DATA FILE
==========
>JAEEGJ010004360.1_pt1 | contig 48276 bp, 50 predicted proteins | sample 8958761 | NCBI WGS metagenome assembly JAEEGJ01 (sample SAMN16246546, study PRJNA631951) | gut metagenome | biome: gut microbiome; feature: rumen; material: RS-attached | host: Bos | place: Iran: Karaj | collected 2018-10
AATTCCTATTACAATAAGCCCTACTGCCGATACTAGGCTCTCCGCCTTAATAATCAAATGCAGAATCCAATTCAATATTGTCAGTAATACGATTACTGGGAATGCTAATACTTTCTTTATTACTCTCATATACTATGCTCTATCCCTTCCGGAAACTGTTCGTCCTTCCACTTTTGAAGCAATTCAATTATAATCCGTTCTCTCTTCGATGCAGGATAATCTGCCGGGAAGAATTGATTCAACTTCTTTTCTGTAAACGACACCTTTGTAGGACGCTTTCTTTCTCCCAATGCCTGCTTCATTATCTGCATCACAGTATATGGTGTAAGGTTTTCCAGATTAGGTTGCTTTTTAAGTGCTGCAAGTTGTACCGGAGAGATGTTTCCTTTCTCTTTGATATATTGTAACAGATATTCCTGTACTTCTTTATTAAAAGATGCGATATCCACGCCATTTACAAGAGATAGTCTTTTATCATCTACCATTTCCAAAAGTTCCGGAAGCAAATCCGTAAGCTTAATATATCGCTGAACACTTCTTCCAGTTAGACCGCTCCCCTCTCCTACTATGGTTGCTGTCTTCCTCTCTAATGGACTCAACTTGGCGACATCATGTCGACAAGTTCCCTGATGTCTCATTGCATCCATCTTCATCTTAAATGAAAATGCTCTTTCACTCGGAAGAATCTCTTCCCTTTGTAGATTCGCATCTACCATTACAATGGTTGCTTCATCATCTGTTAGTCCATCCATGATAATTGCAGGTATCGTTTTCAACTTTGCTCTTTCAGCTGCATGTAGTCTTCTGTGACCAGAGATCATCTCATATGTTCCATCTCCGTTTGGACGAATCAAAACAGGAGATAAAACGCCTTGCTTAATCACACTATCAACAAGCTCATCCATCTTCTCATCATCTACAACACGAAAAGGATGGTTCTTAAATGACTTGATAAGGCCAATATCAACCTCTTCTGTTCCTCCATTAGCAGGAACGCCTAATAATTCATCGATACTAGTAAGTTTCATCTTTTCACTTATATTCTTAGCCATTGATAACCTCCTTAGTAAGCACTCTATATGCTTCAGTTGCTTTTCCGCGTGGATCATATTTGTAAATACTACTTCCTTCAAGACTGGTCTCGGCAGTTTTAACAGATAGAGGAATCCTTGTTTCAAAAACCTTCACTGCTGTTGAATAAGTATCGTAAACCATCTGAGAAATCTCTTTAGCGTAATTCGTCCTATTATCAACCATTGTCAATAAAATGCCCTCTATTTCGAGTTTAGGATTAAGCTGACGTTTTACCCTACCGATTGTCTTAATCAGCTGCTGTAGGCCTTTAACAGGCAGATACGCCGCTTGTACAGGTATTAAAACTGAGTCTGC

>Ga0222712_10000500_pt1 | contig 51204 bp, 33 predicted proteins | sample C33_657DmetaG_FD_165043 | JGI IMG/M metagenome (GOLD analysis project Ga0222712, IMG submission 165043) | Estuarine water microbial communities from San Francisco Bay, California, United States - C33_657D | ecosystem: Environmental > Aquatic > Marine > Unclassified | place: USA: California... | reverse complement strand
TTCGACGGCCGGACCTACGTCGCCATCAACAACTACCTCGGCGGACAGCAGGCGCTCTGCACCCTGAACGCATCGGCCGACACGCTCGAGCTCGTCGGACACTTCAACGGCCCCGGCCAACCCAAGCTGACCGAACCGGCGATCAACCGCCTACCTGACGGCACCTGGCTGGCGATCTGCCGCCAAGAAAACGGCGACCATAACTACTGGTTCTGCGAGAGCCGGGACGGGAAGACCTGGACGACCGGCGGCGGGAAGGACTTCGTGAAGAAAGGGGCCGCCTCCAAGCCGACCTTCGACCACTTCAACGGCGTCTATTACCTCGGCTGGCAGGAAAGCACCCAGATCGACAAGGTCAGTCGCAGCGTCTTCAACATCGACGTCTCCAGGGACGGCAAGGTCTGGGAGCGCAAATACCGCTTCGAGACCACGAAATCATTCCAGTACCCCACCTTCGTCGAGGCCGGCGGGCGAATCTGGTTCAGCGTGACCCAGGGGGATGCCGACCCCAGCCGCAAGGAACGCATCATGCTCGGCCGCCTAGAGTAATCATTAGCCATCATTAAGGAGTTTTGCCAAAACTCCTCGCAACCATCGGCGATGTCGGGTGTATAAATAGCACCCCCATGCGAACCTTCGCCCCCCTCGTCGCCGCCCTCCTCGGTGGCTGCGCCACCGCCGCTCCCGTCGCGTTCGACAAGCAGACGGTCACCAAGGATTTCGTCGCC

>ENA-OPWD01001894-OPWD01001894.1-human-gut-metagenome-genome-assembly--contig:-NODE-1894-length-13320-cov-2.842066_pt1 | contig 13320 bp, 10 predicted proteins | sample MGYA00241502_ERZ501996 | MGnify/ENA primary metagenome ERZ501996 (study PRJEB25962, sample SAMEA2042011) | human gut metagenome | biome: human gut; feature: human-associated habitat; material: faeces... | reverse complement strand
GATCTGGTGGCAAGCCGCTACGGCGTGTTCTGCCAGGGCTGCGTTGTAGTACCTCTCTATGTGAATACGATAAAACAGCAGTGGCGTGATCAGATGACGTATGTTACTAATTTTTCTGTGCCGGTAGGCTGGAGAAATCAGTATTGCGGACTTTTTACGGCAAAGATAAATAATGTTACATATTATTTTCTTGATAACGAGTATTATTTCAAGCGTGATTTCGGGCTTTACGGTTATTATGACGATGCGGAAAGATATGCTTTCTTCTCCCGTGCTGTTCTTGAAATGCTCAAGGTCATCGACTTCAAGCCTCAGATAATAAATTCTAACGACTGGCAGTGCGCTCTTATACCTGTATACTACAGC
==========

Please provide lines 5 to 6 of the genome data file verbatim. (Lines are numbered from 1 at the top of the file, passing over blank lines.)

>ENA-OPWD01001894-OPWD01001894.1-human-gut-metagenome-genome-assembly--contig:-NODE-1894-length-13320-cov-2.842066_pt1 | contig 13320 bp, 10 predicted proteins | sample MGYA00241502_ERZ501996 | MGnify/ENA primary metagenome ERZ501996 (study PRJEB25962, sample SAMEA2042011) | human gut metagenome | biome: human gut; feature: human-associated habitat; material: faeces... | reverse complement strand
GATCTGGTGGCAAGCCGCTACGGCGTGTTCTGCCAGGGCTGCGTTGTAGTACCTCTCTATGTGAATACGATAAAACAGCAGTGGCGTGATCAGATGACGTATGTTACTAATTTTTCTGTGCCGGTAGGCTGGAGAAATCAGTATTGCGGACTTTTTACGGCAAAGATAAATAATGTTACATATTATTTTCTTGATAACGAGTATTATTTCAAGCGTGATTTCGGGCTTTACGGTTATTATGACGATGCGGAAAGATATGCTTTCTTCTCCCGTGCTGTTCTTGAAATGCTCAAGGTCATCGACTTCAAGCCTCAGATAATAAATTCTAACGACTGGCAGTGCGCTCTTATACCTGTATACTACAGC